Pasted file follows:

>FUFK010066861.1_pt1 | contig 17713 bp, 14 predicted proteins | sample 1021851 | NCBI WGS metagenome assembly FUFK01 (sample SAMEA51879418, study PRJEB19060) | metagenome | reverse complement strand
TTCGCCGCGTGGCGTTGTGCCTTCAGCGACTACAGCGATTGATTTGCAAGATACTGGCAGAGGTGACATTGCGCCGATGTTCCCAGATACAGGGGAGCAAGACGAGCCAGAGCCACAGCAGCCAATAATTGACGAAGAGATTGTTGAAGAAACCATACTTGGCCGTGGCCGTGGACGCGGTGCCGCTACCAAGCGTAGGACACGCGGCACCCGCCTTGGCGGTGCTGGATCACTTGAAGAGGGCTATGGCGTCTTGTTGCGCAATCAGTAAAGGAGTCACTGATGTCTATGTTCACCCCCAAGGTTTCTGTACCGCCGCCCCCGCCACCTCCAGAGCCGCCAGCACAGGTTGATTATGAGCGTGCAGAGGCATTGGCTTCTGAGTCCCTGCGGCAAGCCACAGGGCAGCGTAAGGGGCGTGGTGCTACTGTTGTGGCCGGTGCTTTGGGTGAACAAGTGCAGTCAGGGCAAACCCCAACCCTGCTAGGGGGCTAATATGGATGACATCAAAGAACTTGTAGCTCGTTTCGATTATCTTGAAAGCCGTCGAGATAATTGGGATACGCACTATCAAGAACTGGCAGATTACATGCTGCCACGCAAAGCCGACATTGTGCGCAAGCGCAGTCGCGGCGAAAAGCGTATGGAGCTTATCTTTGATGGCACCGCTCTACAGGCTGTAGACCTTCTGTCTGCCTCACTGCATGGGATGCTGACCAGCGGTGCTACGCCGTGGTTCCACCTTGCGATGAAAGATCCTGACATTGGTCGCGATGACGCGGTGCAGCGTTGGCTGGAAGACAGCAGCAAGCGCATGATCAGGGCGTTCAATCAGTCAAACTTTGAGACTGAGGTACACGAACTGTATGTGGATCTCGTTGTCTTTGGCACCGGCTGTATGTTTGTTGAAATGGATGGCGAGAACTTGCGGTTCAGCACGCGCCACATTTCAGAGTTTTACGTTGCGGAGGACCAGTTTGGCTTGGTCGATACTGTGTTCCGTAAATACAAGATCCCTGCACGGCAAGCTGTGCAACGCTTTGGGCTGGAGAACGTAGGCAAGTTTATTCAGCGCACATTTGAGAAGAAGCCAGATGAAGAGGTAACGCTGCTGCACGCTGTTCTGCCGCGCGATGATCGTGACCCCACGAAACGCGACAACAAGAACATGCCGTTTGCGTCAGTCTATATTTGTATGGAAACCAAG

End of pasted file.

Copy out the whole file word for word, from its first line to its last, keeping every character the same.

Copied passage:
>FUFK010066861.1_pt1 | contig 17713 bp, 14 predicted proteins | sample 1021851 | NCBI WGS metagenome assembly FUFK01 (sample SAMEA51879418, study PRJEB19060) | metagenome | reverse complement strand
TTCGCCGCGTGGCGTTGTGCCTTCAGCGACTACAGCGATTGATTTGCAAGATACTGGCAGAGGTGACATTGCGCCGATGTTCCCAGATACAGGGGAGCAAGACGAGCCAGAGCCACAGCAGCCAATAATTGACGAAGAGATTGTTGAAGAAACCATACTTGGCCGTGGCCGTGGACGCGGTGCCGCTACCAAGCGTAGGACACGCGGCACCCGCCTTGGCGGTGCTGGATCACTTGAAGAGGGCTATGGCGTCTTGTTGCGCAATCAGTAAAGGAGTCACTGATGTCTATGTTCACCCCCAAGGTTTCTGTACCGCCGCCCCCGCCACCTCCAGAGCCGCCAGCACAGGTTGATTATGAGCGTGCAGAGGCATTGGCTTCTGAGTCCCTGCGGCAAGCCACAGGGCAGCGTAAGGGGCGTGGTGCTACTGTTGTGGCCGGTGCTTTGGGTGAACAAGTGCAGTCAGGGCAAACCCCAACCCTGCTAGGGGGCTAATATGGATGACATCAAAGAACTTGTAGCTCGTTTCGATTATCTTGAAAGCCGTCGAGATAATTGGGATACGCACTATCAAGAACTGGCAGATTACATGCTGCCACGCAAAGCCGACATTGTGCGCAAGCGCAGTCGCGGCGAAAAGCGTATGGAGCTTATCTTTGATGGCACCGCTCTACAGGCTGTAGACCTTCTGTCTGCCTCACTGCATGGGATGCTGACCAGCGGTGCTACGCCGTGGTTCCACCTTGCGATGAAAGATCCTGACATTGGTCGCGATGACGCGGTGCAGCGTTGGCTGGAAGACAGCAGCAAGCGCATGATCAGGGCGTTCAATCAGTCAAACTTTGAGACTGAGGTACACGAACTGTATGTGGATCTCGTTGTCTTTGGCACCGGCTGTATGTTTGTTGAAATGGATGGCGAGAACTTGCGGTTCAGCACGCGCCACATTTCAGAGTTTTACGTTGCGGAGGACCAGTTTGGCTTGGTCGATACTGTGTTCCGTAAATACAAGATCCCTGCACGGCAAGCTGTGCAACGCTTTGGGCTGGAGAACGTAGGCAAGTTTATTCAGCGCACATTTGAGAAGAAGCCAGATGAAGAGGTAACGCTGCTGCACGCTGTTCTGCCGCGCGATGATCGTGACCCCACGAAACGCGACAACAAGAACATGCCGTTTGCGTCAGTCTATATTTGTATGGAAACCAAG